4 risks to watch out for in your home
Wherever you go, there are risks. For example, you can trip and hurt yourself at home. But some risks are more insidious—if ignored or allowed to worsen, they can be harmful to your health and your home.
Here are four risks to keep top of mind and how you can protect yourself.
A little humidity is good, but too much is, well, too much! If the humidity in your home is always over 70%, your home may pay the price. You may also experience respiratory problems or irritation as a result.
Too much moisture in the air can damage a house’s wood frame, cause paint to flake and encourage mould to grow.
If you feel like you live in a damp basement, or if a device tells you that the humidity is too high, don’t wait. First, install a dehumidifier. If the air is still too humid, consult a ventilation specialist.
Mould in a home is a serious problem that can affect your health and that of your family. It can aggravate asthma and cause other respiratory problems or allergic reactions.
If you notice mould, act quickly. If mould stains are still small and isolated, commercially available products will probably address the issue.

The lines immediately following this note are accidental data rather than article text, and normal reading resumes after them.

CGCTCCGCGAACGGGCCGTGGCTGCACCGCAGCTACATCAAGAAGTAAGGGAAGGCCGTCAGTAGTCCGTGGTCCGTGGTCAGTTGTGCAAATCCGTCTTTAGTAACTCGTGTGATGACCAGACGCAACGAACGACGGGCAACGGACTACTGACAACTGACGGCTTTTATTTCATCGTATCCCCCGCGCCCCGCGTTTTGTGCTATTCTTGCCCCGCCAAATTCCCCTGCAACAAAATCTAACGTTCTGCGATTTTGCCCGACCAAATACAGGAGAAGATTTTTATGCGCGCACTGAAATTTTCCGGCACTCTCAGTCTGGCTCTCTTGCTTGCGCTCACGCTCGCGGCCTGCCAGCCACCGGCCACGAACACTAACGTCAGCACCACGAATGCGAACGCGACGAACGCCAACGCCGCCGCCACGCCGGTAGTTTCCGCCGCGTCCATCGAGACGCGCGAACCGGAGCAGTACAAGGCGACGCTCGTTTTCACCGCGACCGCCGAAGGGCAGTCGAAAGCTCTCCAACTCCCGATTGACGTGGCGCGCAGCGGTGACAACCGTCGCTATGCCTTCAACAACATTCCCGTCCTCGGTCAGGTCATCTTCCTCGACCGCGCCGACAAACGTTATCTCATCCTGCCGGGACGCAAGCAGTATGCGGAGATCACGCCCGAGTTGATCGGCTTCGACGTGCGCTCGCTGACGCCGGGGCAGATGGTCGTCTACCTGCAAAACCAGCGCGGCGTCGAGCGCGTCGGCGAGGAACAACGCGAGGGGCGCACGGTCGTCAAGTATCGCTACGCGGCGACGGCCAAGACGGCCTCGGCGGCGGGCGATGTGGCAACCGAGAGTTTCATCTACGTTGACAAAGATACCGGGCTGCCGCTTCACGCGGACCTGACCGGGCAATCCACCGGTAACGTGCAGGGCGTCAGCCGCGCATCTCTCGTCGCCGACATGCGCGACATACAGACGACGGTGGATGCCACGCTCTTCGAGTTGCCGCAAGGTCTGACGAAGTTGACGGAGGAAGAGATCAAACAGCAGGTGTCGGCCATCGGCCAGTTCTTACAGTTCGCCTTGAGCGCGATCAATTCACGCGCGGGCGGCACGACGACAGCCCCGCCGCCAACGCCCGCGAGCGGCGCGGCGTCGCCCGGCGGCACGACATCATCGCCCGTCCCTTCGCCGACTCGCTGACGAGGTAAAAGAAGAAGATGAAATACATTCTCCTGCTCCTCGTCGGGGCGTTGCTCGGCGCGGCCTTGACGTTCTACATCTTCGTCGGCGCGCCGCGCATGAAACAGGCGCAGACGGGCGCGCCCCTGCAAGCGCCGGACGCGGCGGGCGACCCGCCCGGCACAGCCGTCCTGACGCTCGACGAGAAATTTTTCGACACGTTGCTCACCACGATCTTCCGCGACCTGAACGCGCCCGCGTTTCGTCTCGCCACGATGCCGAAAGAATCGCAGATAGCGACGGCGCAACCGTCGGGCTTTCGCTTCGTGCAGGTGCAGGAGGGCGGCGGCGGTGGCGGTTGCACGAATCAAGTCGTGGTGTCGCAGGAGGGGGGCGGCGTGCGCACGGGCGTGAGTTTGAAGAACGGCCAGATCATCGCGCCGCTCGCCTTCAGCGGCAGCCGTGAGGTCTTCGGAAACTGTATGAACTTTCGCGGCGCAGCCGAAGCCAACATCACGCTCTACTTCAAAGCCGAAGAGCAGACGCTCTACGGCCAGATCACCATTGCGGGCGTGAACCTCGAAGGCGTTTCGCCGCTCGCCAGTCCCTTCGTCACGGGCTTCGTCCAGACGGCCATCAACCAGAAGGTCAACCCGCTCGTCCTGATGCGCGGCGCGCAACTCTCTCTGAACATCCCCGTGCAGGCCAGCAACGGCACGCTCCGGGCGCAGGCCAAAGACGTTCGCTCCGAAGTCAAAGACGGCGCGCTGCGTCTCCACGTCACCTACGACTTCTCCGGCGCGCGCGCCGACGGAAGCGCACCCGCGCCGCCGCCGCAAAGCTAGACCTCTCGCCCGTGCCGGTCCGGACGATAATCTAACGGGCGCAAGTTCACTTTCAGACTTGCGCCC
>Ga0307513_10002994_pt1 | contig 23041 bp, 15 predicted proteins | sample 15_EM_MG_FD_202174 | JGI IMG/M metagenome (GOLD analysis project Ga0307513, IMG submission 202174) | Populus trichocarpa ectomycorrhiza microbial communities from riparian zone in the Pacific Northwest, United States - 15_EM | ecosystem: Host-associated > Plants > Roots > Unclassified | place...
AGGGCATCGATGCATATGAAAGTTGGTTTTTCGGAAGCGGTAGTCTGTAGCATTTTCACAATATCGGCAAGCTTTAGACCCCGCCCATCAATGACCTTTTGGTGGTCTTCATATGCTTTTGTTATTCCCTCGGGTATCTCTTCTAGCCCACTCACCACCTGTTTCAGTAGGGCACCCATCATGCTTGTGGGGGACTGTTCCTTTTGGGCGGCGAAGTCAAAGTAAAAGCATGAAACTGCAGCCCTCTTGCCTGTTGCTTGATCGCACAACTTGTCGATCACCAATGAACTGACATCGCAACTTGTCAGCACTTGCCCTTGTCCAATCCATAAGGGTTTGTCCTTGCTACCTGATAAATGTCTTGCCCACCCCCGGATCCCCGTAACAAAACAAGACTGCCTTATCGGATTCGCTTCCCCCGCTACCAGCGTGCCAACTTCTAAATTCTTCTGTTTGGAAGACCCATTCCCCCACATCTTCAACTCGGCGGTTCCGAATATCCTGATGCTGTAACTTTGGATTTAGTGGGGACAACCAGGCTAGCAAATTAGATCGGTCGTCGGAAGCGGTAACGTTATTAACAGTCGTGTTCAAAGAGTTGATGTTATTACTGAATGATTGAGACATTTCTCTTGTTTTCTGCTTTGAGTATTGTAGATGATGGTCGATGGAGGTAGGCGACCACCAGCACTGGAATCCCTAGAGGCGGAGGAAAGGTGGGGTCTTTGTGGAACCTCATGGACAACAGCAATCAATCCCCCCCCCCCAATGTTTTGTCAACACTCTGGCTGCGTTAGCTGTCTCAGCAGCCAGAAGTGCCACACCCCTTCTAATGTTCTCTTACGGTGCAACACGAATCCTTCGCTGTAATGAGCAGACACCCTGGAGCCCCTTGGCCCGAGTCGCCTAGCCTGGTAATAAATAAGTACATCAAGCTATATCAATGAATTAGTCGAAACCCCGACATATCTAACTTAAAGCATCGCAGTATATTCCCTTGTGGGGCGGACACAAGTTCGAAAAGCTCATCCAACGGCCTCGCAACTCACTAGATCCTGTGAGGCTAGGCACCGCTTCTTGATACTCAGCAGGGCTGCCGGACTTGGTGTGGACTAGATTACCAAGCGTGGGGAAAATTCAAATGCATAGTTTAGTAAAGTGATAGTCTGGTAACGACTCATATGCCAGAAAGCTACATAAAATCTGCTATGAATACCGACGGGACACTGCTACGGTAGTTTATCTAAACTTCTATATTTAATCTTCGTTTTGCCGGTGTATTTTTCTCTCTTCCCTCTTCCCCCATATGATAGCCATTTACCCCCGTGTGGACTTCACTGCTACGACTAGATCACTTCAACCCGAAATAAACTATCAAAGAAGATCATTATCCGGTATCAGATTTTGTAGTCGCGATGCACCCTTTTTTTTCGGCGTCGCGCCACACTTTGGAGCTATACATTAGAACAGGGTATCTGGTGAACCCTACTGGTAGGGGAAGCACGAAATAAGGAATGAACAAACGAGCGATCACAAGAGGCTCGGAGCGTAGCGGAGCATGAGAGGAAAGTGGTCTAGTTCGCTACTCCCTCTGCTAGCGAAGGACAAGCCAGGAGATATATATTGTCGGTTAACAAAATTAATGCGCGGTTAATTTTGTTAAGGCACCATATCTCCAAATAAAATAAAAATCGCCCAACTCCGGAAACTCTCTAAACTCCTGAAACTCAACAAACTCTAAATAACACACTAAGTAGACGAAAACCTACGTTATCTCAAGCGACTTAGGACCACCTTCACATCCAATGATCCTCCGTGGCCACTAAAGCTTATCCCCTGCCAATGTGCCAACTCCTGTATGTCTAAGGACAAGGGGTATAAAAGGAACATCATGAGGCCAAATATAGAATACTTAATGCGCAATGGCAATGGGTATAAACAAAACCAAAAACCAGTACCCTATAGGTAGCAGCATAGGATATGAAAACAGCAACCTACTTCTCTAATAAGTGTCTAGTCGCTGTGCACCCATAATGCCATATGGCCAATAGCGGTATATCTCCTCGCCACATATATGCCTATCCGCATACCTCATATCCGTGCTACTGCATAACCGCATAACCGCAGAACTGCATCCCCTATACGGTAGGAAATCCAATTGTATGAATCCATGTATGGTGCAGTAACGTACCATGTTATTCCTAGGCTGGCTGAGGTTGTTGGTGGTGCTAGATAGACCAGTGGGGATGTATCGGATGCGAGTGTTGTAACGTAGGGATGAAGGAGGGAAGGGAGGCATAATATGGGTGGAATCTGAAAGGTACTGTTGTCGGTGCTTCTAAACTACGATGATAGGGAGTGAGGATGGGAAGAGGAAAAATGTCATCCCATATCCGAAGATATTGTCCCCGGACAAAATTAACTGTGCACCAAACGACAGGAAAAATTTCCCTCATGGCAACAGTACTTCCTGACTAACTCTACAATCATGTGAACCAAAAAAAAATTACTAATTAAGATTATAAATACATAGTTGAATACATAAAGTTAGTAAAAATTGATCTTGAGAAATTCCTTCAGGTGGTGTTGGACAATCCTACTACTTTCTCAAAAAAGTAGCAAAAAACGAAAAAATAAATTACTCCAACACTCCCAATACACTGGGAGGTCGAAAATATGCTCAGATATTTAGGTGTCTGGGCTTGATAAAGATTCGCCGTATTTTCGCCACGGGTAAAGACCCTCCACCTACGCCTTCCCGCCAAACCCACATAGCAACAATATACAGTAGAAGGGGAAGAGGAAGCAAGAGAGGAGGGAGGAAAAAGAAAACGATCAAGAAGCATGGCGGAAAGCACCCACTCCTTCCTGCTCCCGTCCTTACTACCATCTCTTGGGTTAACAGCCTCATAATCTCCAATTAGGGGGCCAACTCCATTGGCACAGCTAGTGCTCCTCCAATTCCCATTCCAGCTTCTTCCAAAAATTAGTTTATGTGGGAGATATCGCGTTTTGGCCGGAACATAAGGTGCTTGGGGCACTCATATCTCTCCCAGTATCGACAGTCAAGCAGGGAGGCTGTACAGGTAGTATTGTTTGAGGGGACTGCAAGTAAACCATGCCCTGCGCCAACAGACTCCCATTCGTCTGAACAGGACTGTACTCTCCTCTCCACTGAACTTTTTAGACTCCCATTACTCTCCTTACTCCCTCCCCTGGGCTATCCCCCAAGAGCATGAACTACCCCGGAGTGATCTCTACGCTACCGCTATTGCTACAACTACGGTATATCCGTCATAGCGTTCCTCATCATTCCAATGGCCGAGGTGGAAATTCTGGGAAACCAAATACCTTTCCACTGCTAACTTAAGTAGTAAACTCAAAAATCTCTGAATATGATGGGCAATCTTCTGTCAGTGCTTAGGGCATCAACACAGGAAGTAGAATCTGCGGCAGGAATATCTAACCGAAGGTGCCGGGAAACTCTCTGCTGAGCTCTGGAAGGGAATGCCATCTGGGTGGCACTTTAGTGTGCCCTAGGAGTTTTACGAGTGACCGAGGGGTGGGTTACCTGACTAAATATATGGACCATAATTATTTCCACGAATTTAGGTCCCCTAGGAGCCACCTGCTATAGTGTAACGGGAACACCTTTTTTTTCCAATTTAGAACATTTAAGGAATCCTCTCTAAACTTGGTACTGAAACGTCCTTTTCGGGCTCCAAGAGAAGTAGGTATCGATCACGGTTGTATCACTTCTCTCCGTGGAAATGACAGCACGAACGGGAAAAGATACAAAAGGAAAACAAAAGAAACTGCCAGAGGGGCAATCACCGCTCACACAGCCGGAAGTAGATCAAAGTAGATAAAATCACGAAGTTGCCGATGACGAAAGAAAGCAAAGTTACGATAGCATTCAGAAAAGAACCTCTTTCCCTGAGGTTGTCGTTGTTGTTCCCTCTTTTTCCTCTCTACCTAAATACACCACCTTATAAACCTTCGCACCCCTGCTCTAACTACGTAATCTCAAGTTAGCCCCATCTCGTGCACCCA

If the problem is more serious or more widespread—for example, if you find mould between the walls—call in professional cleaning specialists. Removal is tricky, because you want to avoid exposure to mould and to prevent spreading it throughout the home. There’s a chance that you might also have to replace sections of walls affected by mould.
In the past, lead was often used in plumbing and pipes. Over time, that lead ends up in tap water. If your home is older or if you suspect that the pipes are lead, have the water tested.
Lead has harmful, long-term effects on your health. It can have a harmful impact on the development of children exposed to it.
Although rarer than in the past, lead exposure is a problem that still affects many homes. Montreal has recently conducted tests to measure lead in several areas in order to retrofit deficient pipes.
Simply saying that radon is a radioactive gas is enough to convey how detrimental it can be to your health.
In its natural state, this gas, caused by the breakdown of uranium, dissipates rapidly in the air and does not pose a health hazard. There is some radon in every house.
It leaks into the house through cracks or joints. Trapped in a confined space, such as a house, it can reach concentration levels high enough to constitute a health risk, often in the form of lung cancer. It’s best to conduct a radon test to verify the concentration level.
If there is a problem, you must consult a radon reduction specialist to reduce the radon.